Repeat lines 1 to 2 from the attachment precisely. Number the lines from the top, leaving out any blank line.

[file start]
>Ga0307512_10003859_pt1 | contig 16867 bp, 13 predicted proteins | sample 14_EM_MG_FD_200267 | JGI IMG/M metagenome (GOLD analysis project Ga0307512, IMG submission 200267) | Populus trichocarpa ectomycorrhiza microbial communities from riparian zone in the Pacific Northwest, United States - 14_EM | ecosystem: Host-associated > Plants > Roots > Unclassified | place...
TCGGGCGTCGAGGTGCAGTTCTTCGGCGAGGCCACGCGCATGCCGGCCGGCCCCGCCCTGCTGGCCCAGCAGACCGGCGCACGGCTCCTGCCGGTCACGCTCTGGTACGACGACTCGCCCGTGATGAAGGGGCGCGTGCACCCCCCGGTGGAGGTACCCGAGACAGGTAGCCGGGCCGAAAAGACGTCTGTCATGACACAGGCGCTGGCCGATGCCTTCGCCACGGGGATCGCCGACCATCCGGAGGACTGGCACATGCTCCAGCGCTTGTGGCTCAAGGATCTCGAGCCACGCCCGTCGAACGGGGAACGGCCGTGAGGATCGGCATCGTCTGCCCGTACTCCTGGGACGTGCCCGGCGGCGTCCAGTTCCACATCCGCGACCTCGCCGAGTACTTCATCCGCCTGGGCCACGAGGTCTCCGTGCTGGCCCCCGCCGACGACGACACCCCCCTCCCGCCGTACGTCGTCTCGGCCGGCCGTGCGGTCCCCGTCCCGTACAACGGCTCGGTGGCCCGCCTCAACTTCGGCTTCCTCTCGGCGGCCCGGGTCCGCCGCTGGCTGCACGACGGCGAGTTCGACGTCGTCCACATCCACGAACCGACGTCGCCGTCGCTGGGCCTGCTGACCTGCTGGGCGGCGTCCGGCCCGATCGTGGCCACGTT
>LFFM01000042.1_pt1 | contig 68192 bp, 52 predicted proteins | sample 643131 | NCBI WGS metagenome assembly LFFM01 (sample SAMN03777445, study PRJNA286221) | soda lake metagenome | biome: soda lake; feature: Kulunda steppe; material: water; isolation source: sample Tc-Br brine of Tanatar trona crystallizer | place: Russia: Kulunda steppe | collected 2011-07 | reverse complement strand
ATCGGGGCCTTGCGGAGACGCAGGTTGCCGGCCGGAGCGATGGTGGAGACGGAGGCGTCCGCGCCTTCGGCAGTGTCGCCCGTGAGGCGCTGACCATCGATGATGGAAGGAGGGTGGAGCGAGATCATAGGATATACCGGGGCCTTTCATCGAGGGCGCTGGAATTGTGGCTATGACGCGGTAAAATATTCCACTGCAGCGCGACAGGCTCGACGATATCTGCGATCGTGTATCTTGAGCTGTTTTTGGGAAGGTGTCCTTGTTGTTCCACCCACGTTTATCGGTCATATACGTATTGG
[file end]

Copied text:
>Ga0307512_10003859_pt1 | contig 16867 bp, 13 predicted proteins | sample 14_EM_MG_FD_200267 | JGI IMG/M metagenome (GOLD analysis project Ga0307512, IMG submission 200267) | Populus trichocarpa ectomycorrhiza microbial communities from riparian zone in the Pacific Northwest, United States - 14_EM | ecosystem: Host-associated > Plants > Roots > Unclassified | place...
TCGGGCGTCGAGGTGCAGTTCTTCGGCGAGGCCACGCGCATGCCGGCCGGCCCCGCCCTGCTGGCCCAGCAGACCGGCGCACGGCTCCTGCCGGTCACGCTCTGGTACGACGACTCGCCCGTGATGAAGGGGCGCGTGCACCCCCCGGTGGAGGTACCCGAGACAGGTAGCCGGGCCGAAAAGACGTCTGTCATGACACAGGCGCTGGCCGATGCCTTCGCCACGGGGATCGCCGACCATCCGGAGGACTGGCACATGCTCCAGCGCTTGTGGCTCAAGGATCTCGAGCCACGCCCGTCGAACGGGGAACGGCCGTGAGGATCGGCATCGTCTGCCCGTACTCCTGGGACGTGCCCGGCGGCGTCCAGTTCCACATCCGCGACCTCGCCGAGTACTTCATCCGCCTGGGCCACGAGGTCTCCGTGCTGGCCCCCGCCGACGACGACACCCCCCTCCCGCCGTACGTCGTCTCGGCCGGCCGTGCGGTCCCCGTCCCGTACAACGGCTCGGTGGCCCGCCTCAACTTCGGCTTCCTCTCGGCGGCCCGGGTCCGCCGCTGGCTGCACGACGGCGAGTTCGACGTCGTCCACATCCACGAACCGACGTCGCCGTCGCTGGGCCTGCTGACCTGCTGGGCGGCGTCCGGCCCGATCGTGGCCACGTT